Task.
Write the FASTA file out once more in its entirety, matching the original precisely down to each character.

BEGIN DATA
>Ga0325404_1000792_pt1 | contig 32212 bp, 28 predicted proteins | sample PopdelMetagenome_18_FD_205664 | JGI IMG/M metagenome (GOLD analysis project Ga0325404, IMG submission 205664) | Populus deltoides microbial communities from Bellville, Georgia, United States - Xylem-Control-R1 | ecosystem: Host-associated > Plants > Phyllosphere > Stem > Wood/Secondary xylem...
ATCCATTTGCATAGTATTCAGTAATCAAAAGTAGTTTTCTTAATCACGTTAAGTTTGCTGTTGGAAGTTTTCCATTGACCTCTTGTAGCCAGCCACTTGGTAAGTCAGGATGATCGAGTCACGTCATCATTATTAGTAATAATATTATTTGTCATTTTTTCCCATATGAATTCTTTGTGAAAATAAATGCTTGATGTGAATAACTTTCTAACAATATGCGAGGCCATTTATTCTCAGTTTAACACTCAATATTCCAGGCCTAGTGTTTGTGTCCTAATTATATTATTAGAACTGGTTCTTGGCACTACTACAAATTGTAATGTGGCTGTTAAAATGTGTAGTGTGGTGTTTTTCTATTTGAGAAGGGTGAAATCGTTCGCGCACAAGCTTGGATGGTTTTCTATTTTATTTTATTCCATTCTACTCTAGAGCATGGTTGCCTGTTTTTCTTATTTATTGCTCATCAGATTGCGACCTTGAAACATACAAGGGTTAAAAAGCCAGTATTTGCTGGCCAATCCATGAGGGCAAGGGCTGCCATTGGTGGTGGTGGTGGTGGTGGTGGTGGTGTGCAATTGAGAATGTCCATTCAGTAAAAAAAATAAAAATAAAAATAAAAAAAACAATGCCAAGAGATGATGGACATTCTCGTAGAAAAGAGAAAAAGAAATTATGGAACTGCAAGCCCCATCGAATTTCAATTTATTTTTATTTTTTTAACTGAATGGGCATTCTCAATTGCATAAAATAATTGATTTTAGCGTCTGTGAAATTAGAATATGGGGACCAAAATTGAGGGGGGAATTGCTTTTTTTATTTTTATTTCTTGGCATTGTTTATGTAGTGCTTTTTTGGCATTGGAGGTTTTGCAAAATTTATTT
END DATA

>Ga0325404_1000792_pt1 | contig 32212 bp, 28 predicted proteins | sample PopdelMetagenome_18_FD_205664 | JGI IMG/M metagenome (GOLD analysis project Ga0325404, IMG submission 205664) | Populus deltoides microbial communities from Bellville, Georgia, United States - Xylem-Control-R1 | ecosystem: Host-associated > Plants > Phyllosphere > Stem > Wood/Secondary xylem...
ATCCATTTGCATAGTATTCAGTAATCAAAAGTAGTTTTCTTAATCACGTTAAGTTTGCTGTTGGAAGTTTTCCATTGACCTCTTGTAGCCAGCCACTTGGTAAGTCAGGATGATCGAGTCACGTCATCATTATTAGTAATAATATTATTTGTCATTTTTTCCCATATGAATTCTTTGTGAAAATAAATGCTTGATGTGAATAACTTTCTAACAATATGCGAGGCCATTTATTCTCAGTTTAACACTCAATATTCCAGGCCTAGTGTTTGTGTCCTAATTATATTATTAGAACTGGTTCTTGGCACTACTACAAATTGTAATGTGGCTGTTAAAATGTGTAGTGTGGTGTTTTTCTATTTGAGAAGGGTGAAATCGTTCGCGCACAAGCTTGGATGGTTTTCTATTTTATTTTATTCCATTCTACTCTAGAGCATGGTTGCCTGTTTTTCTTATTTATTGCTCATCAGATTGCGACCTTGAAACATACAAGGGTTAAAAAGCCAGTATTTGCTGGCCAATCCATGAGGGCAAGGGCTGCCATTGGTGGTGGTGGTGGTGGTGGTGGTGGTGTGCAATTGAGAATGTCCATTCAGTAAAAAAAATAAAAATAAAAATAAAAAAAACAATGCCAAGAGATGATGGACATTCTCGTAGAAAAGAGAAAAAGAAATTATGGAACTGCAAGCCCCATCGAATTTCAATTTATTTTTATTTTTTTAACTGAATGGGCATTCTCAATTGCATAAAATAATTGATTTTAGCGTCTGTGAAATTAGAATATGGGGACCAAAATTGAGGGGGGAATTGCTTTTTTTATTTTTATTTCTTGGCATTGTTTATGTAGTGCTTTTTTGGCATTGGAGGTTTTGCAAAATTTATTT